Prime Minister Marlin urges population to come together

PHILIPSBURG–“No doubt, St. Maarten Day is for all those who genuinely love this island we call home, this rock that we have inherited as our own portion of Paradise. But no one can love this island more than we do. No one!” said caretaker Prime Minister William Marlin on Saturday during his St. Maarten Day address.

  “I don’t know when the day became an occasion for flowery speeches about unity delivered by appointed and elected officials from both halves of the island, but what is clear is that our unity has been put through a severe test by those who are responsible for dividing us in the first place.
  “In the aftermath of the worst natural disaster in our collective history in the form of the most powerful storm to ever hit this region, super Category 5 Hurricane Irma, it behoves us to pause for a moment and meditate on the now-famous hashtag and ask on this St. Maarten Day, are we really and truly SXM strong, or have we allowed ourselves to be weakened by desperation, despair and disappointment as well as a loss of faith in ourselves?”

  He said that for him, this St. Maarten Day is about lifting up spirits, renewing strength by returning to those very same core values that made the island survive and thrive throughout history “when others had written us off, demanding of us that we bow our heads and beg. But let me say this loud and clear: St. Maarten people have never been beggars and, by God’s grace, we will never have to beg for our survival.
  “As we embark on rebuilding our island, house by house, business by business, street by street and district by district, we must do so together – North and South – as one island, one people with one destiny.

  “After all, neither Irma nor Maria stopped at the border when they hit us with such destructive force that instead of turning to one another, we turned against each other, forgetting, as American poet Gwendolyn Brooks said so beautifully, that ‘We are each other’s harvest; we are each other’s business; we are each other’s magnitude and bond,’” stated Marlin.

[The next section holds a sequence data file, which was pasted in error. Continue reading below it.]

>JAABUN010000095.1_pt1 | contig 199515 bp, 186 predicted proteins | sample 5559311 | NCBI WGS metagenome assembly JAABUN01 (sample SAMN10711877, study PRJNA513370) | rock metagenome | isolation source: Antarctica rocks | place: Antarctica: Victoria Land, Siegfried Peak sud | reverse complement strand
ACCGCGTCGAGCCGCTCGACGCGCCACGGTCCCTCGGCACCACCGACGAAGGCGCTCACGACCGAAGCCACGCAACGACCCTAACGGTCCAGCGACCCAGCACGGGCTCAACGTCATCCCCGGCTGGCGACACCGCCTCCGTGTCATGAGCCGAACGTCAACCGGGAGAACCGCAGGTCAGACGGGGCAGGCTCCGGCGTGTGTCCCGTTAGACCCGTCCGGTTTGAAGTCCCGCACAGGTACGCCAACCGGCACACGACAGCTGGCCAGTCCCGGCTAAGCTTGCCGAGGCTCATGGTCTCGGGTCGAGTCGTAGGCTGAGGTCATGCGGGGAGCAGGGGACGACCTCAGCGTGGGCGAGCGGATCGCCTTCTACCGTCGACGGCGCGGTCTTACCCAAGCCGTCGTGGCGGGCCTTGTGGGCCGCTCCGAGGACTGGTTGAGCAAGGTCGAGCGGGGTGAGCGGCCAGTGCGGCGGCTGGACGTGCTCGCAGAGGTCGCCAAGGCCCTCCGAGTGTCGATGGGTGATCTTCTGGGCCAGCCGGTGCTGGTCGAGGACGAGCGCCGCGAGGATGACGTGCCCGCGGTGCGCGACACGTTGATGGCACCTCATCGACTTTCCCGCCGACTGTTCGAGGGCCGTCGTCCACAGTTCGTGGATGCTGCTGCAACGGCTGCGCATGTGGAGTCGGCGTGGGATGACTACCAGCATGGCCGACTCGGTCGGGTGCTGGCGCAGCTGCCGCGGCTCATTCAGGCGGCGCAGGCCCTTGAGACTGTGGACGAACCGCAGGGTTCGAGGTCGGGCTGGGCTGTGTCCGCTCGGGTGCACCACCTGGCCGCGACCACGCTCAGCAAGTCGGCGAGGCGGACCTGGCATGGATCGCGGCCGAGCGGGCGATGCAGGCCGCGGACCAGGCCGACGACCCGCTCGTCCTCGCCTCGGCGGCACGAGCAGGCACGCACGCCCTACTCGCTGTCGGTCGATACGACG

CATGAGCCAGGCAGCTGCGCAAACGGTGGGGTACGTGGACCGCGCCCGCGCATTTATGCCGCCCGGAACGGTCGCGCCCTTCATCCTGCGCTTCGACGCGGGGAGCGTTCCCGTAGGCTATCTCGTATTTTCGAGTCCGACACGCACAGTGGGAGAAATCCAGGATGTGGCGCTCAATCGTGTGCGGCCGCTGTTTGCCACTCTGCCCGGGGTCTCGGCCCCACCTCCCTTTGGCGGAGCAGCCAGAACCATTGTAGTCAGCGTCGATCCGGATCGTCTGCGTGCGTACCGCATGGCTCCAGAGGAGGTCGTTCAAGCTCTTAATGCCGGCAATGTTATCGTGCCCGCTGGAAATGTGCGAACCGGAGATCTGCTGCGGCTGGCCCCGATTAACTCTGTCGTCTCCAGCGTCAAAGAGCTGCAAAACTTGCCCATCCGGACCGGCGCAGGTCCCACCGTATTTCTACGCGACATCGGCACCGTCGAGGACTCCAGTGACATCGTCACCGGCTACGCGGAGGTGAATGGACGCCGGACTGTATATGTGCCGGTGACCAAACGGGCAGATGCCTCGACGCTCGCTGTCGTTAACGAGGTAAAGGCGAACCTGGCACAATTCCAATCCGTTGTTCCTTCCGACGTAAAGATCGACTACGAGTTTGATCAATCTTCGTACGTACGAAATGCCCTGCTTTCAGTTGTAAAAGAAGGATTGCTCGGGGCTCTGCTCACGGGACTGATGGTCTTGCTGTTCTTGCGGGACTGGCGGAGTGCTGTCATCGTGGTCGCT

“Isn’t that what we mean when we say that we are our brother’s and sister’s keepers? Yes, we will have disagreements, even disputes, as all families do. And, yes, we should be able to tell each other some home truths, no matter how bitter these may be.

  “But they should never lead to such bitterness that we can no longer talk to each other and work with each other. St. Maarten is our home; we have no other place we call home. Surely, we have some huge challenges ahead of us and there is no doubt that we will need the help of our friends, real friends, true and respected partners, to overcome them.”

  He also mentioned the recovery funds needed for the country.

  “But must we be humiliated and sell our souls and our island for how many pieces of silver? Absolutely not! Are we grateful for all the assistance we have received and all the help we have been promised? Definitely so! Gratitude is an essential part of our DNA as St. Maarteners.     

  “However, as much as we have been raised to be grateful, we have also been brought up not to take advantage of others, especially when they are down. As a people, we may be down now, but we’re not out. We’re coming back, stronger, smarter, better, together, as we have done over and over again in the past, going back to plantation days. That is why we are still here today. Let nobody write us off, for we come from a very resilient stock; a very strong breed.”

Source: The Daily Herald